Toxic Leadership

The worst kind of leader, is one who kills another's passion.

Yes, we share a major responsibility in this individually. But sometimes a toxic leader can do so much damage that it is hard to overcome or we choose not to be in that particular environment any longer, regardless of our strength, deep passion for our work, and contributions. Hopefully; at some point, these type of leaders will be recognized by their organizations for the path of destruction and high cost long term that they leave in their wake. More importantly, everyone in a healthy work environment works together in all levels of their organization to best serve their customer base, but in a way that also promotes and achieves a healthy work environment.

# Unhealthy Work Environments, # Toxic Leaders

Thank you for visiting Terre’s Blog – Women of All Seasons

Road Trip: History

tch c. 2018 (10)

This photo was taken in the Fall of another year, but is one of my favorite road trip destinations. It looks almost the same every year with its brilliant golds and leaves all over the ground. What many people don’t know though, is this was the location of an extremely important historical event.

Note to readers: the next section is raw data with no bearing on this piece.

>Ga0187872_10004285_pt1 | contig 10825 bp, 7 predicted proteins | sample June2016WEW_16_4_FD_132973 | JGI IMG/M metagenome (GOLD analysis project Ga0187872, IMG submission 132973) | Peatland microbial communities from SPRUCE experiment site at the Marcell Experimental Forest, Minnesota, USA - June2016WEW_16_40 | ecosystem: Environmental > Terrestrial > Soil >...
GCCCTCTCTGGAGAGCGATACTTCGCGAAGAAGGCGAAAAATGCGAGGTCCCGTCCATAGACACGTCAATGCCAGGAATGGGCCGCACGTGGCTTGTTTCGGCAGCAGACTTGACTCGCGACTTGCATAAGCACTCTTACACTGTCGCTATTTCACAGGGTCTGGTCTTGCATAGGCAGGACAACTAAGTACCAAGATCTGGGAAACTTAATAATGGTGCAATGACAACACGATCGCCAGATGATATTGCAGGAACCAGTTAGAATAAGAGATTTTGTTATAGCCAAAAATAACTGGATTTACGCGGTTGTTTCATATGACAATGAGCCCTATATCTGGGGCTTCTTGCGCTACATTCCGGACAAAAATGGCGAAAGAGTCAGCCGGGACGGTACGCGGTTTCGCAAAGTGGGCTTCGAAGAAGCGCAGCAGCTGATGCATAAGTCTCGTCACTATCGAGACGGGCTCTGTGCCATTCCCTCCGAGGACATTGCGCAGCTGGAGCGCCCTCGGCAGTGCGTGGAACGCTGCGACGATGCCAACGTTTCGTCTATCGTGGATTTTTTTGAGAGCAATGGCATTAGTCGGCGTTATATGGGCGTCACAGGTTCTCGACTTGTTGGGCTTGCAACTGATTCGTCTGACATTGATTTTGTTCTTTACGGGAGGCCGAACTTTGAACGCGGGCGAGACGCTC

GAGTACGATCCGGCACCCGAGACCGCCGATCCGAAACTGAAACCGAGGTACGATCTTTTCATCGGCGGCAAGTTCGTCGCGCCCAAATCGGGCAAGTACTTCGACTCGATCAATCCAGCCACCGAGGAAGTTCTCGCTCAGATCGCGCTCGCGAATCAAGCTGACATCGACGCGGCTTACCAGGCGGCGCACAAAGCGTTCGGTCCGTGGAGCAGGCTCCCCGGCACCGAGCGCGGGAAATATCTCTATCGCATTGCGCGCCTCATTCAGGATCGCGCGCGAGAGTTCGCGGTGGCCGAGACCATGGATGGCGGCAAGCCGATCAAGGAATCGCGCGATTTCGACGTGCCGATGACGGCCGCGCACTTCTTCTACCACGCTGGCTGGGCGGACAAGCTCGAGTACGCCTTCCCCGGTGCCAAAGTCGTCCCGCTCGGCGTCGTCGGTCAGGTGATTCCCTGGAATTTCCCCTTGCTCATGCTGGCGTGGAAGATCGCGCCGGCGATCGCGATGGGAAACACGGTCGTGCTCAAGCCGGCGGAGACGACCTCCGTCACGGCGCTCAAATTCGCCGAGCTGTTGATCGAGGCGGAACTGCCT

In 1824, a crime was committed against a small Native American village when four white men from the Pendleton settlement raided and massacred nine Native Americans, primarily women and children living near Fall Creek located not far from the present Markleville, Indiana. What made this horrible event so significant was that for the first time, white men were caught, brought to trial, and convicted for the murder of Native Americans. Up until this time in the United States,  Native Americans  were not recognized as human beings and not protected under law from such events.

At that time, Pendleton was a small outpost in a new state being carved from the wilderness territory, but it was also an established small community with a small log jail. Reporters came from many places far away to report on the trial. Even though this trial was so important, it would still be many years before a real change in the treatment of Native Americans would exist.

It is in this small picturesque park, if you walk across the waterfall and up a small hill to a quiet, green grassy place under a large tree; is the location where three of the men convicted were hung almost two hundred years ago. Though this park of beauty is a favorite gathering place for many, it still quietly honors its historical significance.

tch c. 2018 (11)

If you would like to read more, there is a historical fiction book with good historical research, The Massacre at Fall Creek by Jessamyn West.

Thank you for visiting Terre’s Blog – Women of All Seasons  

Terre’s Blog – Women of All Seasons   c. 2018  

 

 

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